I remember how moved I was by one item during a display of the Dead Sea Scrolls in Ottawa some years ago. This was a priest’s amulet or bracelet, and on it were recorded words of scripture. This was identified as the oldest recorded quotation of scripture, older than any scroll fragment. I presume this was due to the fact that the bracelet was made of silver and therefore was more durable than any piece of parchment. The point for me was, however, that these oldest words of recorded scripture were not words of law or commandment, of ritual or obligation, but … of blessing – ‘The Lord bless you and keep you … ‘ (Numbers 6:22-26).
Now it strikes me as equally awesome that the first words of Jesus, in that great compilation of his teaching known as the Sermon on the Mount in the gospel according to Matthew, begins also with … blessing. These weeks of Lent we will dwell upon these words and this promise, beginning with ‘Blessed are the poor in spirit, for theirs is the kingdom of heaven’ (Matthew 5:3).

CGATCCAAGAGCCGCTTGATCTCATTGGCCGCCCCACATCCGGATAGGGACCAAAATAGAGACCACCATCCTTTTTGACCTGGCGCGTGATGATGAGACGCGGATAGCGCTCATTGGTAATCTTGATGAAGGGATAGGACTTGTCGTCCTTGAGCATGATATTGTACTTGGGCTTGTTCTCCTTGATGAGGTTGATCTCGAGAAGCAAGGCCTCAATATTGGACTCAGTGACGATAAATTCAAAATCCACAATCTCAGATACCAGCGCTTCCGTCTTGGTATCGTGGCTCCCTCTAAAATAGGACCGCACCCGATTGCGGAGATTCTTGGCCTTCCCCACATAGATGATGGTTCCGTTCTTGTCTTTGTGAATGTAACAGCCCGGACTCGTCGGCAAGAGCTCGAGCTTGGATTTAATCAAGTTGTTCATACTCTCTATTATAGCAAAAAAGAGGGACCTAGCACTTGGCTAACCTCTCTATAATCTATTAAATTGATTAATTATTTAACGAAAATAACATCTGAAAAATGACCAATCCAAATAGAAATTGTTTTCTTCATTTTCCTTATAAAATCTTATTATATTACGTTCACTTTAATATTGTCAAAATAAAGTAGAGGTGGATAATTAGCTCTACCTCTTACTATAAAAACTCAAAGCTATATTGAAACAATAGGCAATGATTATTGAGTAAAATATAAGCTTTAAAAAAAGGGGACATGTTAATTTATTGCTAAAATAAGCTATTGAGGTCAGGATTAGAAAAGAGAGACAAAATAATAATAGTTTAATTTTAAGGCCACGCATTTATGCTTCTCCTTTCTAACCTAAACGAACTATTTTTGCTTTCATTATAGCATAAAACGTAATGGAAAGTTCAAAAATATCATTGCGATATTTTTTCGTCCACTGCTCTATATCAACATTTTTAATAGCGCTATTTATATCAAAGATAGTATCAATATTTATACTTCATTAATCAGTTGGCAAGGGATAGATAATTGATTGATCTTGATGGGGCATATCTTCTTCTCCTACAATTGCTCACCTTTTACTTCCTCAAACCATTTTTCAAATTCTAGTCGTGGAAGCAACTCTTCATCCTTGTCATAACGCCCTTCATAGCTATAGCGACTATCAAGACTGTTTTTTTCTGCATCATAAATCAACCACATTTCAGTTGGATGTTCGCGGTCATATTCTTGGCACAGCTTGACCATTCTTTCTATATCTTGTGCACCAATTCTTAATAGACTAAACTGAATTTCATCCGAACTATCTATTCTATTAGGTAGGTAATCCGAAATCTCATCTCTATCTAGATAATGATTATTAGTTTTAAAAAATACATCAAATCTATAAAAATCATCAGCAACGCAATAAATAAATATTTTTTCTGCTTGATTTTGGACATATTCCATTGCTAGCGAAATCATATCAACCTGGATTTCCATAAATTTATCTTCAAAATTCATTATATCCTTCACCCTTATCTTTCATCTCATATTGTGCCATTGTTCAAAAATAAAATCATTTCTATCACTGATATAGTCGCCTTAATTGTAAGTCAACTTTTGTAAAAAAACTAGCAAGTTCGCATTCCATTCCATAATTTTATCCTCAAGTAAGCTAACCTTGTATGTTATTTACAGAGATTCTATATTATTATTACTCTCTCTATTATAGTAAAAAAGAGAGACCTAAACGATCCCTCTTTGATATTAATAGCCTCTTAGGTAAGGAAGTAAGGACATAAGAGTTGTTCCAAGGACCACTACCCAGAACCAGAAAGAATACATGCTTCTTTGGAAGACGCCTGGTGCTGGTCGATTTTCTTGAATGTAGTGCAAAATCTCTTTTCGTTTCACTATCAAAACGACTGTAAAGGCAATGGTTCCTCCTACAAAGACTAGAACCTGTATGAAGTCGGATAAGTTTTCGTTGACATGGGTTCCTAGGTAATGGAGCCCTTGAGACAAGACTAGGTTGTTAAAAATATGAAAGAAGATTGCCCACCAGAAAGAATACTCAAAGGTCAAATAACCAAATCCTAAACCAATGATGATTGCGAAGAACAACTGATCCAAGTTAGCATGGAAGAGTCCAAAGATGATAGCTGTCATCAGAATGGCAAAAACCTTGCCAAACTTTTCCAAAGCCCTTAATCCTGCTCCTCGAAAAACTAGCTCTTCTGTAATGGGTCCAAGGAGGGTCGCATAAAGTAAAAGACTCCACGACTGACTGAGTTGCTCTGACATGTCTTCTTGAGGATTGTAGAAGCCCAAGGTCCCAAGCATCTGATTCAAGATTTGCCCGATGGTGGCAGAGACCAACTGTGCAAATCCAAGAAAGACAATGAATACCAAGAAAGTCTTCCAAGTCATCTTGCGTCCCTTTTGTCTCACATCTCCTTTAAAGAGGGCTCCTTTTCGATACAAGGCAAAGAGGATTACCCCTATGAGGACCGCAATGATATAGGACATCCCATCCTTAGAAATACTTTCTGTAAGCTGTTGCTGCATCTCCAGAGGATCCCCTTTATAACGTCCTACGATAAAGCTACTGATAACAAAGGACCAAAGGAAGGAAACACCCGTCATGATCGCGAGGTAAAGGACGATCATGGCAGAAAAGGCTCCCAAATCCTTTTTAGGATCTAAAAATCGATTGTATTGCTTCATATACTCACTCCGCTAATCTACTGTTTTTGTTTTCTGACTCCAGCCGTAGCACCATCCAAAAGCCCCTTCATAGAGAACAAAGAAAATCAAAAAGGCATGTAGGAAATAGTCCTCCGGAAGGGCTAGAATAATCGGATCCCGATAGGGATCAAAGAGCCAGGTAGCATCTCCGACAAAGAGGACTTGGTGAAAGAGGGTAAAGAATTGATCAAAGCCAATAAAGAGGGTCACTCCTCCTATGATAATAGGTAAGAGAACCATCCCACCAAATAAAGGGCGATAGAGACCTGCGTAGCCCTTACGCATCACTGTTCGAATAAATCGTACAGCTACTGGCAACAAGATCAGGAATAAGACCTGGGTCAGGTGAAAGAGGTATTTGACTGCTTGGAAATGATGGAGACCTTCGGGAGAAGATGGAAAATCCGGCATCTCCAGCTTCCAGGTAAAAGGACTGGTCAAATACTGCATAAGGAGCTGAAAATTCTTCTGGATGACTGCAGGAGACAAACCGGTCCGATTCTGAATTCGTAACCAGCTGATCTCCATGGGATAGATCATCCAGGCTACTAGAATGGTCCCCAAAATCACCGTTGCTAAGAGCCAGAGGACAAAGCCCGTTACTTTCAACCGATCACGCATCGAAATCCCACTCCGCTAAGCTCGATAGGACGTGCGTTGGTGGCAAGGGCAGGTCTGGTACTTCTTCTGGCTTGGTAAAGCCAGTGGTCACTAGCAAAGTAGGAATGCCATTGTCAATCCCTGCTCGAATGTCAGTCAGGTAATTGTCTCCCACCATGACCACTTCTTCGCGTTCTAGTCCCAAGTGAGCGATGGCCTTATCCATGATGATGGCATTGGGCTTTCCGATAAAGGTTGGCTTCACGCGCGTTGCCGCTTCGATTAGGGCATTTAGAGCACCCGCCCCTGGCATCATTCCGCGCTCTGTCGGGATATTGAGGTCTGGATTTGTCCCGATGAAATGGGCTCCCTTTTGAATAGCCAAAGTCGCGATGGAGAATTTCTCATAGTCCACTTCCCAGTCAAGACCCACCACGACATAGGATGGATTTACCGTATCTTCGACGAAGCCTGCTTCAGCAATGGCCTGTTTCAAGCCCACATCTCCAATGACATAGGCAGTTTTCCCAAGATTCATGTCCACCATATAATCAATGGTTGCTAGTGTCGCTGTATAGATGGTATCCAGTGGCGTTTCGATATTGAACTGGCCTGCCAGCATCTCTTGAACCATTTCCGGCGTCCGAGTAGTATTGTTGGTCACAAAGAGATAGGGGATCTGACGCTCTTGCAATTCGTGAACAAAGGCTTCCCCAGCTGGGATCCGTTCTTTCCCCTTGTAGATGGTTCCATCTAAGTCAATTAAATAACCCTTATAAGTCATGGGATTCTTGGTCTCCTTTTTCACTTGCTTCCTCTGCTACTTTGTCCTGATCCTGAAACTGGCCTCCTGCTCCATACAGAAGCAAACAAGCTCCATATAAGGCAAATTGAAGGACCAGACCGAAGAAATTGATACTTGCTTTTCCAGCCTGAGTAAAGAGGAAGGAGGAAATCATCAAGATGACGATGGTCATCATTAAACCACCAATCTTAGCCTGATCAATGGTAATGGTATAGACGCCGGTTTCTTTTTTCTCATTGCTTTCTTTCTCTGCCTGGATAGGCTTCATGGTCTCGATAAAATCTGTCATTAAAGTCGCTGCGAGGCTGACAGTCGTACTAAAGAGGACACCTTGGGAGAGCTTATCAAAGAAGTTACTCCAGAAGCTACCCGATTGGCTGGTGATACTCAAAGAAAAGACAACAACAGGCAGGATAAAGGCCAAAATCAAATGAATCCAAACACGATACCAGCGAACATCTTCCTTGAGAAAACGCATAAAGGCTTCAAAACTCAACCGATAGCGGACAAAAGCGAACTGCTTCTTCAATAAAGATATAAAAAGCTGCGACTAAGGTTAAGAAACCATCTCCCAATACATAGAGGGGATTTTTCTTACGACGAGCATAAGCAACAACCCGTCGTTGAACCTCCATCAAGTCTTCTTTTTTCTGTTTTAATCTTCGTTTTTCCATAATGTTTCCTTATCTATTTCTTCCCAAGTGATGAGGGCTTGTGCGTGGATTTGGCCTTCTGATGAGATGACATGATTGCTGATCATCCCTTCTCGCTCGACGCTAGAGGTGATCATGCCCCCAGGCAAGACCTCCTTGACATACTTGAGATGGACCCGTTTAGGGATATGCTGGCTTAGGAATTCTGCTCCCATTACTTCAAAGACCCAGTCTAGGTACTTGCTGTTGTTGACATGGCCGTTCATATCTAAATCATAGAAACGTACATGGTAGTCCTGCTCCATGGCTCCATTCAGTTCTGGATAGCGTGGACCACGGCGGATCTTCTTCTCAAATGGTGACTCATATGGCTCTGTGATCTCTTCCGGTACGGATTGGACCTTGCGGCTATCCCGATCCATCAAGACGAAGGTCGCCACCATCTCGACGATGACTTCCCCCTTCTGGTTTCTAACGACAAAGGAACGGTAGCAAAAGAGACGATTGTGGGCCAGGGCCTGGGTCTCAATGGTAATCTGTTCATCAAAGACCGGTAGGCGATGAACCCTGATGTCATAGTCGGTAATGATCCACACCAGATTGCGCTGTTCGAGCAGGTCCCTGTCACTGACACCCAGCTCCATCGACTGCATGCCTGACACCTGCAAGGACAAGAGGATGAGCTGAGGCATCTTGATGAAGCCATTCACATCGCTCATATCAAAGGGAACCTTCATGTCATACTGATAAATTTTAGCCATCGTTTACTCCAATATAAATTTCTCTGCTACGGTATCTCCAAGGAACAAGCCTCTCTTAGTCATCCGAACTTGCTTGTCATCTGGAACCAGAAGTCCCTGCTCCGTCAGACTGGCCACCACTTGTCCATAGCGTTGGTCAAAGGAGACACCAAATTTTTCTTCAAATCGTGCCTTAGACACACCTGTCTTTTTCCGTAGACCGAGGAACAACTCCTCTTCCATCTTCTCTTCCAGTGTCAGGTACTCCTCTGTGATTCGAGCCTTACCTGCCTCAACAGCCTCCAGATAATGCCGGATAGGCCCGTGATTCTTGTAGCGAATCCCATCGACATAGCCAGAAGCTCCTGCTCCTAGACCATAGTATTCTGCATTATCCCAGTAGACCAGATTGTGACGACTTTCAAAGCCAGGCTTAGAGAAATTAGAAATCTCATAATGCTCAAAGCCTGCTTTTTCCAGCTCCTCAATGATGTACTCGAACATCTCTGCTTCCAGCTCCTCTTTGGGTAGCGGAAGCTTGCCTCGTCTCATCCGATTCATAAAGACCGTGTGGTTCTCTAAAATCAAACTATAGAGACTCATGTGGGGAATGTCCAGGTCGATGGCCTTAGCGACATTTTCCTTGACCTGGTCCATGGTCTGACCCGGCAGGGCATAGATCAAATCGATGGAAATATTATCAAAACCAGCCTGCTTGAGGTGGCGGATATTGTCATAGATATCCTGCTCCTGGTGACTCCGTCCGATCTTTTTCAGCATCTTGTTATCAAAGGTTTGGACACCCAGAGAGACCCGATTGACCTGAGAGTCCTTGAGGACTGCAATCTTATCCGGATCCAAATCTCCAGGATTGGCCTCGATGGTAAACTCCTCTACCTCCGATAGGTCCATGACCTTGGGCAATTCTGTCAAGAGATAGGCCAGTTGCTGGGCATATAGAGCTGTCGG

If you are in the area, we warmly invite you to join in the worship of God. There is a nursery and a programme for young children offered during the service. There is even a monthly congregational lunch after the service this Sunday! Parking can be found in the public surface lot just behind the church off Queen Street and on the streets around (the time of day restrictions north of Queen Street do not apply on Sunday). Have a look at the Order of Service below, and the invitations to join us in community and service … you would be welcome!
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Have a look at the Minister’s newsletter for the month of February. (It is produced as a tri-fold print resource, but I hope you can make sense of it.) And join us as you are able!
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It is an amazing print. It dates to 1504 and is the work of famed Albrecht Durer (currently at the Agnes Etherington Arts Centre on loan from the National Gallery of Canada). It is amazing in its technical mastery, and in the boldness of what it conveys. Adam and Eve are portrayed with such strength and beauty, and equality – as a member of St. Andrew’s who visited recently remarked, they are almost mirror images of each other.
In this story of ‘beginnings’, we know what follows. The peace and perfection that is portrayed in the garden of this world does not last for long.